WASHINGTON (AP) — Growing Democratic opposition to the nearly $612 billion defense policy bill is casting doubt on its outcome in the House this week.
President Barack Obama has threatened to veto the bill, which historically has garnered overwhelming bipartisan support.
The top Democrat on the House Armed Services Committee says he'll vote against the measure when the full House takes it up. General debate begins on Wednesday.
House Minority Leader Nancy Pelosi, D-Calif., also has said she will vote against it, and a legislative aide said Pelosi and Rep. Steny Hoyer, D-Md., the No. 2 House Democrat, have started lobbying their colleagues to vote against it.
On the other side of the aisle, some two dozen conservative Republicans are challenging a provision in the legislation that would urge the Pentagon to consider letting young immigrants serve in the U.S. armed forces. The immigration measure, sponsored by Rep. Ruben Gallego, D-Ariz., was included when the bill passed out of committee last week.
Democratic opposition to the bill is embroiled in a debate over automatic spending caps Congress imposed in 2011 as a way to reduce federal deficits.
Democrats argue that the GOP wants to ignore those spending caps when it comes to funding the military, but wants to adhere to them when it comes to other domestic spending.
"I understand that finding a compromise to remove the caps has been elusive, but that does not justify the use of gimmicks to protect one part of the budget and shortchange other portions that are vitally important to the future of our country," said Rep. Adam Smith of Washington, the ranking Democrat on the House Armed Services Committee.
"Congress is wasting time with this dead-end approach."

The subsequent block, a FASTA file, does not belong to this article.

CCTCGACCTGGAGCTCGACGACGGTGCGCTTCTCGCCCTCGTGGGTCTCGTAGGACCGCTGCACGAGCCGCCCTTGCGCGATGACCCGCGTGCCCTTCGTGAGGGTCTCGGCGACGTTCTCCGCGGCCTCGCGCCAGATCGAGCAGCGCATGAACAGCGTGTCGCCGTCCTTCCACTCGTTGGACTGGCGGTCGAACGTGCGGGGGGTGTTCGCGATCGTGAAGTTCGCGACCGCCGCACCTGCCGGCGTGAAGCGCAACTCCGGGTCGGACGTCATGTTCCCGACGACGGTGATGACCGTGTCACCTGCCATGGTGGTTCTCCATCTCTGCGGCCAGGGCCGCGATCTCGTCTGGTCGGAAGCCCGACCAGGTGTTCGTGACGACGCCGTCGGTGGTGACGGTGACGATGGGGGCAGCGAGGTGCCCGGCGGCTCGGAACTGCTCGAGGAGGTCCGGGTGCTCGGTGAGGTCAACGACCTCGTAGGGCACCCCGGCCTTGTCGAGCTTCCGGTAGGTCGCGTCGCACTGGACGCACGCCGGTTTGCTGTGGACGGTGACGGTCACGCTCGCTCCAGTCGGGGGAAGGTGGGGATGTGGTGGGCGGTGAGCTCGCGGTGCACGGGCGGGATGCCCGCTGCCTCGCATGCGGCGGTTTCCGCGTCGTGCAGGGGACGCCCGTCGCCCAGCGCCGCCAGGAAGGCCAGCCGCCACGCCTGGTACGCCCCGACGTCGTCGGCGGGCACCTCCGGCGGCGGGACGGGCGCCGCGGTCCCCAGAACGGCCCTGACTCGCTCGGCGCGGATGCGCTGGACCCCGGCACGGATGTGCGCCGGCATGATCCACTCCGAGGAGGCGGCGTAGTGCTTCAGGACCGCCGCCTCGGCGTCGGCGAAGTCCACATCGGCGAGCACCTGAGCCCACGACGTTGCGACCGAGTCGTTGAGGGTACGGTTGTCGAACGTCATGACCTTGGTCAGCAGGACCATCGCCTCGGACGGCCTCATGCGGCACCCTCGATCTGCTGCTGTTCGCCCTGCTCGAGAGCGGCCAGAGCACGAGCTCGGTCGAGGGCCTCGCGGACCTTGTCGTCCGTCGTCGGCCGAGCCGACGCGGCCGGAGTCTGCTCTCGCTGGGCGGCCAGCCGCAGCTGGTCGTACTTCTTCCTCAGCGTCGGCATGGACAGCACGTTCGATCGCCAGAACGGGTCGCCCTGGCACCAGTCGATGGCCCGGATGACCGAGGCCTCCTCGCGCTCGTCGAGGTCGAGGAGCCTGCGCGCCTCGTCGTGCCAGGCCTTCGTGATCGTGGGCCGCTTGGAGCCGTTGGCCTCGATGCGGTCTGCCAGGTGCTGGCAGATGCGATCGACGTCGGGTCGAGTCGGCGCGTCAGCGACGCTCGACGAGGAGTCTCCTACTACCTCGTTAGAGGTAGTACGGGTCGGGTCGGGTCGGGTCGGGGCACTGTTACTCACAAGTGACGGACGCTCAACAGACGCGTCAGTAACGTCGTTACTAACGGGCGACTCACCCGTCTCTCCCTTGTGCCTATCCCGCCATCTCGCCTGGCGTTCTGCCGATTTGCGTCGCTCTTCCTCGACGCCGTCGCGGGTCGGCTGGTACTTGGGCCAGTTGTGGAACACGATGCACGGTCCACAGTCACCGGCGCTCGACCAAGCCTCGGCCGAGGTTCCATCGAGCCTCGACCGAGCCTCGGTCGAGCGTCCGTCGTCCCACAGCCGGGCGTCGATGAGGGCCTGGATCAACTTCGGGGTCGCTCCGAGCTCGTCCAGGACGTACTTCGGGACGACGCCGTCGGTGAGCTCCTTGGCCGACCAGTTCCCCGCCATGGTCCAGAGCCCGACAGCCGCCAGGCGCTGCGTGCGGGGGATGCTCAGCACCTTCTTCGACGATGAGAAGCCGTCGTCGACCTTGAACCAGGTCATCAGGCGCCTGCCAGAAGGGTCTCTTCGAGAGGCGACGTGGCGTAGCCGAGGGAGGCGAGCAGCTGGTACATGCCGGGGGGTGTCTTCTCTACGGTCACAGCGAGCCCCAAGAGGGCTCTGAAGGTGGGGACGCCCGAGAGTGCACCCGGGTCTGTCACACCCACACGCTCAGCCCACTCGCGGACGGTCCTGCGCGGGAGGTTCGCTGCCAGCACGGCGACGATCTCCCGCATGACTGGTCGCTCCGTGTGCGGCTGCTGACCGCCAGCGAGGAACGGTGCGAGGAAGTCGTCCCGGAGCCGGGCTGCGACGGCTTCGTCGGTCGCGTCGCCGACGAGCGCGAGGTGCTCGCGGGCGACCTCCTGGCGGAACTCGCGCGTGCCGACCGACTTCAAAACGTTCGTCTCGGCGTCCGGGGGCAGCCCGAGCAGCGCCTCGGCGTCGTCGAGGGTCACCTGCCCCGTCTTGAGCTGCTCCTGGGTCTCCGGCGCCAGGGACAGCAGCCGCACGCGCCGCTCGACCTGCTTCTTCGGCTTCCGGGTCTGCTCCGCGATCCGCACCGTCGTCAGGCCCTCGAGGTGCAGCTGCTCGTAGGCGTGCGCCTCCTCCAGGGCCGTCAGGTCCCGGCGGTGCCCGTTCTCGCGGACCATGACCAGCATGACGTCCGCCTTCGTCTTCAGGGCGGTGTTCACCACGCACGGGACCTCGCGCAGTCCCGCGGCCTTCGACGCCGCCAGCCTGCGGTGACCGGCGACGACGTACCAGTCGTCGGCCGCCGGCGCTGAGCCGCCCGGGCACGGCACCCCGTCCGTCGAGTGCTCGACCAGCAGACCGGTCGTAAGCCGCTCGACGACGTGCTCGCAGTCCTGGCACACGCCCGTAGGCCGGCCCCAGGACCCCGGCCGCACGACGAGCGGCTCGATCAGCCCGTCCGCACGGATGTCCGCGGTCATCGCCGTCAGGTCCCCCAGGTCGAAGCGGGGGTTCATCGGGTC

Overall, the bill authorizes $515 billion in spending for national defense and another $89.2 billion for the emergency war-fighting fund for a total of $604.2 billion. Another $7.7 billion is mandatory defense spending that doesn't get authorized by Congress. That means the bill would provide the entire $611.9 billion desired by the president.
Obama says the committee is using a budget "gimmick" to increase defense spending while failing to reverse the spending caps.
The Republican chairman of the Armed Services Committee, which approved the National Defense Authorization Act 60-2, downplayed the opposition.
"Some in Congress may try to oppose the NDAA to try to put pressure on us to increase spending on domestic agencies," said Rep. Mac Thornberry, R-Texas. "I hope that's not true, because it is absolutely wrong to use the men and women who serve our country in the military as pawns in some sort of political game in Washington. This bill deserves the support of the full House, like it had of the Armed Services Committee."
The White House has said the president will not back a budget that locks in spending caps and he will not "fix defense without fixing nondefense spending."
Thornberry said that padding the war-fighting account, known as the Overseas Contingency Operations fund is "not a good way to run a railroad." But he said that until the spending caps are removed or replaced with something else, he has to focus on what the military needs right now to defend the nation.
The White House also is pushing back against a host of other provisions of the bill, including one that would make it harder for Obama to close the military prison for terror suspects at Guantanamo Bay, Cuba. On Ukraine, it calls for arming Ukrainian forces fighting Russian-backed separatists — something the Obama administration has so far resisted.
The administration also opposes measures that aim to bypass the Iraqi government in Baghdad and give money directly to Iraqi Kurdish fighters.